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# 9 Performance layering as a skill for athletes, guides and outdoor instructors.  

Updated: May 6

Performance Layering is a high-level skill based on a sound understanding of what your layers do and don’t do. It's an active process, requiring skill and judgement to remain a step ahead of changes in the weather, your hydration and nutrition levels, the terrain and activity type. Group leaders should also consider the fitness levels of their colleagues, clients, and people they have a duty of care towards.  


 ‘Performance Layering’ is multi-layer and replaces the outdated 3-L system.

Hands and feet are embraced within our multi-layer system.

However, ‘simple or street layering’ is a fashion concept that has little or no relationship with outdoor performance layering.

What Performance Layering isn't! 

It's not simply about having a bunch of garments in the closet.

The purchase of a high-priced garment is not a turn-key solution.  

What are the wider benefits of Performance Layering?

  • It enables you, as an individual, to get better results from your existing garments and make a more compatible next purchase.  

  • Performance layering can be taught as CPD for outdoor leaders, ML, BAIML, AMI, and IFMG, who will proactively pass on this knowledge and skill. 

  • This knowledge and skill can add value to your courses and leadership. Our information enables you to advise clients without knowing any of the ‘X’ thousand garments on the market.  

  • The skill is based on a set of science, core principles, experience and a sound understanding of what each layer does or does NOT do in a holistic manner. 

  • The advantage is that it applies to ALL GARMENTS and Textiles regardless of BRAND. This is especially important for training retail staff and indeed for anyone making a purchase.

  • Performance layering helps all to refocus on key skills that have always been important; quote: “Alex McIntyre, 1982. Formerly a leading-edge mountaineer in the trend towards lightweight alpine-style Himalayan mountaineering. “You know, Mike, the Polish climbers don't have any of the modern stuff we do, but they are the most prolific winter and Himalayan climbers. They just have good technique.”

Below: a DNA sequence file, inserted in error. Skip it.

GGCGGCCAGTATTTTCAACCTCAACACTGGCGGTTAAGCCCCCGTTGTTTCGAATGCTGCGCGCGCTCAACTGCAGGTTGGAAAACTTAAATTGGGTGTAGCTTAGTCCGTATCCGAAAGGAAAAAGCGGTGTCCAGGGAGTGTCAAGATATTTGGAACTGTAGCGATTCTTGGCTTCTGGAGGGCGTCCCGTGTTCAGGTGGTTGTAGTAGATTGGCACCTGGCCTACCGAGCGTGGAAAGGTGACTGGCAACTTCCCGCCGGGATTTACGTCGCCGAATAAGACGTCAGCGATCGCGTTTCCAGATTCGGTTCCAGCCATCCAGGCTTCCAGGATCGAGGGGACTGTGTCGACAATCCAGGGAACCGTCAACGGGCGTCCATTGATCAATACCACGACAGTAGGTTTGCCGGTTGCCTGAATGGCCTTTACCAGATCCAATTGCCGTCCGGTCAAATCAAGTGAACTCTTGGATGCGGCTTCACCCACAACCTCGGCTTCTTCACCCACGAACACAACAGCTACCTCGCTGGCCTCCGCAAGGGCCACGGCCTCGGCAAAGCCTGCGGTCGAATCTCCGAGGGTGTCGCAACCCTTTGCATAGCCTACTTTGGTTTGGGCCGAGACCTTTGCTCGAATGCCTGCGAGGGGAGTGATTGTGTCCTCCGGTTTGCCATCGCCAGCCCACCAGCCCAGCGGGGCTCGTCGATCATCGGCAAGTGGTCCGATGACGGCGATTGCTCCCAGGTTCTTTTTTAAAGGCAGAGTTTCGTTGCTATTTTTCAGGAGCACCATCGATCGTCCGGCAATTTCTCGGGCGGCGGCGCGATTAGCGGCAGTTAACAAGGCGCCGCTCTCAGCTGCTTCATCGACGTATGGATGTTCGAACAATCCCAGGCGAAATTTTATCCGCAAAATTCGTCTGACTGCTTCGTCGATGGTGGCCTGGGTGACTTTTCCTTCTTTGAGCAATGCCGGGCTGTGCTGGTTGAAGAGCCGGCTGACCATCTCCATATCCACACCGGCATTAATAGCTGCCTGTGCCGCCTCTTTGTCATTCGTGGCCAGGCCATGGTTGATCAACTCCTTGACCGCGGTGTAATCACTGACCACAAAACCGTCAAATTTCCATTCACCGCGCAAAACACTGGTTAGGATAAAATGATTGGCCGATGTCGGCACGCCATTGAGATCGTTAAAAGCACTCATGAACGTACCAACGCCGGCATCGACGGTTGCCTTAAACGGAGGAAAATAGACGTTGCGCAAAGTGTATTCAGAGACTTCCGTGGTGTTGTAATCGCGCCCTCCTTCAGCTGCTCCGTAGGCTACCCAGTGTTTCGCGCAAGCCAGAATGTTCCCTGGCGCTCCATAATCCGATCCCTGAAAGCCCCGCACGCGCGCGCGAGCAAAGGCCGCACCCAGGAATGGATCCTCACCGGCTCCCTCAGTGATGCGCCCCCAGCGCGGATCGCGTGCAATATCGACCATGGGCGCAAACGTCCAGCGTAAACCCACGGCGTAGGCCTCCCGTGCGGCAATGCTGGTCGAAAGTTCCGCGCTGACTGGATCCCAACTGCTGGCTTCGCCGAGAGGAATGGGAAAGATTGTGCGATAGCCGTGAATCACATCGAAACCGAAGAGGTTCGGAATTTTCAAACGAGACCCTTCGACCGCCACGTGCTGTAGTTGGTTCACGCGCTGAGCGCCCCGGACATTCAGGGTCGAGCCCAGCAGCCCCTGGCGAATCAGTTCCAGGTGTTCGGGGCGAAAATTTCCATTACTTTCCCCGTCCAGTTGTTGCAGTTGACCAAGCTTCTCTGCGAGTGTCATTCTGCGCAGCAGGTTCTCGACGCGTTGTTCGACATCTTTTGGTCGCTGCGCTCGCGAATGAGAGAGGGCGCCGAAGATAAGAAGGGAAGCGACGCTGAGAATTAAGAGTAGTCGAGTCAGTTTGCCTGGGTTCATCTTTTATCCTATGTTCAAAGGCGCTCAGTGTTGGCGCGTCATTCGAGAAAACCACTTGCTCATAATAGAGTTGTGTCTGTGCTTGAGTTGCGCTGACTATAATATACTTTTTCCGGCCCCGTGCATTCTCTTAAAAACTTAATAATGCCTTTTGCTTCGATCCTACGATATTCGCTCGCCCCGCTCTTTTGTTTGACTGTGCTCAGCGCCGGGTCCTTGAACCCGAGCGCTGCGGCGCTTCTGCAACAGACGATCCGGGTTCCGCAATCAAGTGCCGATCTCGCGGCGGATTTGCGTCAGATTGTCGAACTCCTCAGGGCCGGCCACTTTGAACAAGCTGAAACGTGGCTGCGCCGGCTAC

• Garments are changing rapidly because of demands of sustainability and repairability. It is becoming harder to understand just what they do or don't do.   Quote: Sandy Allan, IFMG guide and Piolet d’Or winner with Rick Allan for their traverse of the Mazeno Ridge-Nanga Parbat.  “Mike, I realise I can no longer pick up an article of clothing and know what it does for me.” 

  • Mark Twight wrote in his book ‘Extreme Alpinism’ published in 1999. "One goal of this book chapter (Extreme Alpinism) is to debunk the marketing hype that created a consensual reality called the layering concept…………. the 3-L layering system, as now sold, is a lie when it comes to alpinism. …….. The way to go is to have enough layers to keep you warm when you are moving fast and to overlayer when you are stopped on belay.“ NB. Down jackets have been known as ‘belay’ jackets ever since Mark's book was published.    

Goodbye, 3-L system!  

  • What's wrong with the 3-layer system? Chris Townsend, TGO magazine UK product tester since 1990, says, ‘If that's all you have, that's okay, but you are likely to be uncomfortable. The 3-L system is easy to understand but performs poorly. I use up to seven layers simultaneously if the situation demands.” 

  • Retailers and garment brands will benefit by changing to ‘Performance Layering’. Almost 100% of retailers talk about the 3-L system. Surprisingly almost all garment brands also repeat this ‘conventional wisdom’. One major ski brand recommends the 30L system for both nordic and alpine skiing. These two activities are dramatically different in terms of metabolic rate and movement and need quite different layering and garment types. Even cycle brands quote the 3-L!  




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